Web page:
Queen's Birthday Honours for people across England

Mary Berry
Image caption Cookery writer Mary Berry is appointed CBE

Take That singer Gary Barlow has been made an OBE for services to the entertainment industry and to charity in the Queen's Birthday Honours list.

British Empire Medal (BEM) recipients include retired middleweight boxer Terence "Terry" Downes, and beekeeper Geoff Hopkinson, from Staffordshire.

The BEM was revived by David Cameron, reversing John Major's decision to scrap it because it clashed with a "classless society".

Oscar-winning actress Kate Winslet, 36, who starred in the 1997 blockbuster Titanic, is appointed CBE for services to drama. The award is made in the centenary of the sinking of the ship.

Sarah Burton, who designed the Duchess of Cambridge's wedding gown, is made an OBE for services to the fashion industry.

Also made an OBE is choirmaster Gareth Malone, who took part in the Queen's Diamond Jubilee concert with his Military Wives Choir and coached them to chart success and the coveted Christmas number one. He is honoured for services to music.

Also in the arts and media, Royal Shakespeare Company artistic director Michael Boyd is knighted for services to drama.

Daredevil stuntman

Former Culture Secretary Tessa Jowell becomes a Dame for service in support of the Olympics.

Also in the world of sport, former England goalkeeper David James is appointed MBE for services to football and charity, while showjumper Nick Skelton, who retired after breaking his neck in 2000 but went on to recover and compete again, becomes an OBE for services to equestrian sport.

Also made MBEs are Saracens and England rugby player Margaret Alphonsi, and Alison Williamson who will represent Britain in archery at her sixth Olympic Games this summer.

Image caption Alison Williamson is due to become only the third British athlete to compete in six Olympic Games

Those behind the organisation of the 2012 games are also recognised with honours going to several members of the Olympic Delivery Authority.

The Woman in Black author Susan Hill, as well as 77-year-old cookery writer and broadcaster Mary Berry, from Buckinghamshire, become CBEs.

Daredevil motorcycle stuntman Eddie Kidd, who uses a wheelchair since an accident in 1996, is made an OBE for services to charitable giving.

Kidd, who holds several world records for his daring jumps, completed the London Marathon last year and is set to carry the Olympic torch through Lewes, East Sussex, on 17 July.

Made MBEs for services to the restoration of Weston-super-Mare pier are brother and sister Kerry and Michelle Michael, who bought the pier in February 2008, only for it to be gutted by fire months later. It has now re-opened after a £51m investment.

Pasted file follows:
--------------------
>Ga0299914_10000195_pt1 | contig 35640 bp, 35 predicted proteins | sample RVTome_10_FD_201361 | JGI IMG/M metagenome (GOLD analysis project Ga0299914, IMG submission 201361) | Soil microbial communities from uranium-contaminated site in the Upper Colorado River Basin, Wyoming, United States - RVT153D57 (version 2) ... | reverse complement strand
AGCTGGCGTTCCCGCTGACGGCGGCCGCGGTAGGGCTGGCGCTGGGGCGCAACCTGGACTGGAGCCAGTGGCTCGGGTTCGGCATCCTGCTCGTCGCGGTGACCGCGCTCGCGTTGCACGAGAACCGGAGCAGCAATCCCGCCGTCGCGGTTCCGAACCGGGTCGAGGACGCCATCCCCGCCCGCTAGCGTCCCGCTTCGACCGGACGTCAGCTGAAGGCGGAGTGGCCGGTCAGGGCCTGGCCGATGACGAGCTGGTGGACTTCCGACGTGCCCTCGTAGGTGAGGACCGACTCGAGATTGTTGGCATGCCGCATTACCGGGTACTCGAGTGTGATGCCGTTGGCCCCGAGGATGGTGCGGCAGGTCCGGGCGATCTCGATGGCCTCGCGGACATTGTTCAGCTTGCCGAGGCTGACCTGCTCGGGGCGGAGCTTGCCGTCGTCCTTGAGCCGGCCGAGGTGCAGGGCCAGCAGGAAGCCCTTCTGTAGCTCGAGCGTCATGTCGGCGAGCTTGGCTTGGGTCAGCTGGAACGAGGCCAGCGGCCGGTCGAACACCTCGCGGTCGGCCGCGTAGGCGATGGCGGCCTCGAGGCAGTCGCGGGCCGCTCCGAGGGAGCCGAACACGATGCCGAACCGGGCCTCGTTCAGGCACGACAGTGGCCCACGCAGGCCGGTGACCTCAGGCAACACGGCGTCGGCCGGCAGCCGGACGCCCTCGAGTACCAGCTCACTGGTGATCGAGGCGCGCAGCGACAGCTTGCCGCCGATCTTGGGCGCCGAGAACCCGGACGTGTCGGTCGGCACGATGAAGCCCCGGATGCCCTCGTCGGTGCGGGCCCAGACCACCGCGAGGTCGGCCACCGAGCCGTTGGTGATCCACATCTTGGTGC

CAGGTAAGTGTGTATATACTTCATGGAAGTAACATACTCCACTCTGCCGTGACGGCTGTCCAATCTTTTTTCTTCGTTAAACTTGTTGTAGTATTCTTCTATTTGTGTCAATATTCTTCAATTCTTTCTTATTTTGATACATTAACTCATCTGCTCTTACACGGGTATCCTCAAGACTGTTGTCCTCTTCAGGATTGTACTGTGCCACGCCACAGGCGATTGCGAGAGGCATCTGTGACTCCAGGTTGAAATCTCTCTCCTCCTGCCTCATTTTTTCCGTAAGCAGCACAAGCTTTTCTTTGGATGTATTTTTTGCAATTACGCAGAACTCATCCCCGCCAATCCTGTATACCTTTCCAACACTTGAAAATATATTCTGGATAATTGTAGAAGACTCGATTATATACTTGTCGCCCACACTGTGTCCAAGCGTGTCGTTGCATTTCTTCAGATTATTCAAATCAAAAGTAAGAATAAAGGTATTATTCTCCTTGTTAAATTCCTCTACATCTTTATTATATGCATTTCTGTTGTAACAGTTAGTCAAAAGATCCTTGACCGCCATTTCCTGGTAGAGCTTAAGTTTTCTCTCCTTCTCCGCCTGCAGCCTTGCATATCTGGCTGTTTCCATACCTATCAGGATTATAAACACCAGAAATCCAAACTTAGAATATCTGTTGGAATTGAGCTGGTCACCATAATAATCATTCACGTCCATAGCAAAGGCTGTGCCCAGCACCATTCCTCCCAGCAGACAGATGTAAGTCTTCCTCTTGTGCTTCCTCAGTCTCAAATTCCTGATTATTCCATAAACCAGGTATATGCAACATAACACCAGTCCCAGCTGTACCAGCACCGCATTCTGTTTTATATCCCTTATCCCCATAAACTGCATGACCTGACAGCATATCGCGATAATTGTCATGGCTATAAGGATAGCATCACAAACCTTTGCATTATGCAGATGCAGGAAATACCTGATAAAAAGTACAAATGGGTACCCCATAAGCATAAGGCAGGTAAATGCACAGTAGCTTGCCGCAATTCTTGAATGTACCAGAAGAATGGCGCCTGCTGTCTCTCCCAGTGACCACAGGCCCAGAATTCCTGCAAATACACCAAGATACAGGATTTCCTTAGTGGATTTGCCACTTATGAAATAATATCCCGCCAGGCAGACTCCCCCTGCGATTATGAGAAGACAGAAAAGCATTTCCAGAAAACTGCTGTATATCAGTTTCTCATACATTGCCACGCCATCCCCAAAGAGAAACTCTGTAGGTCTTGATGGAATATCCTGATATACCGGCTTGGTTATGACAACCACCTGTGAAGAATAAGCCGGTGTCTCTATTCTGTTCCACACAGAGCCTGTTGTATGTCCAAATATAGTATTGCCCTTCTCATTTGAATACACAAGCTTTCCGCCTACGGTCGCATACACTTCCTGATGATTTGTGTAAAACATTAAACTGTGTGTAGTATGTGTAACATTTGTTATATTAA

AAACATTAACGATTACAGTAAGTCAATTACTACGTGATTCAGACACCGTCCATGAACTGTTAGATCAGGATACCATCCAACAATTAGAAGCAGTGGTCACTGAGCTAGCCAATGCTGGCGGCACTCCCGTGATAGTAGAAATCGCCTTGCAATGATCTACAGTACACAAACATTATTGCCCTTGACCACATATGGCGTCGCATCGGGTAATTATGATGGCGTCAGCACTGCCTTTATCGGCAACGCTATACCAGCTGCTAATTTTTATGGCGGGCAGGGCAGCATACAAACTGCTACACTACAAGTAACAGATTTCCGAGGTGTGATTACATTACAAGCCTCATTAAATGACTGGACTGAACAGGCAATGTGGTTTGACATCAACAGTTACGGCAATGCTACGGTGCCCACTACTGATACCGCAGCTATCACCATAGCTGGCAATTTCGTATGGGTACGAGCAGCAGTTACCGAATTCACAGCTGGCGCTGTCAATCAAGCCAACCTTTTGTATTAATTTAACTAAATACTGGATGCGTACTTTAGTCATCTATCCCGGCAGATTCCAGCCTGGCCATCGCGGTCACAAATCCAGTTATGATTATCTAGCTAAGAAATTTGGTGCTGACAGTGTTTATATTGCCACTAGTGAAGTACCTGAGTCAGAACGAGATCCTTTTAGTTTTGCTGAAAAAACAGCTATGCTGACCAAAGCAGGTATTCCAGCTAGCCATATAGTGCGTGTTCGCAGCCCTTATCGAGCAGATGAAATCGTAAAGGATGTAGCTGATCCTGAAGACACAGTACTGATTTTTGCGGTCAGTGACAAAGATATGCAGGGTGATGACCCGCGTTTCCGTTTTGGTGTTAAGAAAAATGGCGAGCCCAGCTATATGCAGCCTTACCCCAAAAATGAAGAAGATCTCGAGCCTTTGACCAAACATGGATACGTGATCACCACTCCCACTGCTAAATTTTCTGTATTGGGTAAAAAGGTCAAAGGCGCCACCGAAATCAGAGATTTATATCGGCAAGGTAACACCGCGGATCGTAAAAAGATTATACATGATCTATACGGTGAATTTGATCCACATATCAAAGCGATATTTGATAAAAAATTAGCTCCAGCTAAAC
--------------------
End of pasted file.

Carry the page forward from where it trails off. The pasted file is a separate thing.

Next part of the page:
In the world of food and drink Paul Gayler, executive chef at London's prestigious Lanesborough Hotel, becomes an MBE for services to hospitality and charity, while Kent farmer Tony Redsell, the UK's largest hop grower, is made OBE for services to the hops industry.

Image caption Fred and Audrey Wearing have fostered 200 children

Husband and wife Fred and Audrey Wearing from Darwen, in Lancashire, who have fostered 200 children, have both been appointed MBE.

The couple have been foster carers for more than 40 years, and keep in touch with many of the children they have fostered.

Mrs Wearing said the honour was "wonderful", adding: "It's been a real pleasure to look after these children.

"It's been challenging sometimes, but we've never had any regrets."

In Teesside Robin Blair, 67, a grocer for more than 50 years, is to receive a BEM for his services to the community of Darlington.

Mr Blair, who campaigns to keep markets alive, said: "I'm passionate about my job - I love the vibrancy of markets and meeting so many different people.

"Supermarkets have their place but markets and independent traders are part of the community and we must ensure they are enjoyed for generations to come."

Other people to receive honours around England include:

  • Joe Anderson, Liverpool's first directly elected mayor, who is made an OBE for services to local government and the community;
  • Peter Fahy, chief constable of Greater Manchester Police, who is knighted for services to policing;
  • Kent Police Chief Constable Ian Learmonth who will receive the Queen's Police Medal which is awarded for distinguished service. His work was praised by both the Prime Minister and the Home Secretary after last year's riots;
  • Former soldier Jimmy Carlson, from London, who slept rough for 23 years is appointed OBE for helping others who are homeless;
  • North Oxfordshire MP Tony Baldry is made a Knight. He acts as the Church of England's representative in the House of Commons and has been in the news recently voicing objections to gay marriage;
  • Aidan Keith Cotter, Coroner for Birmingham and Solihull, who is appointed OBE for services to the bereaved and the coronial system.

A total of 1,201 people were recommended to the Queen for an award, with 1,064 candidates selected at BEM, MBE and OBE level.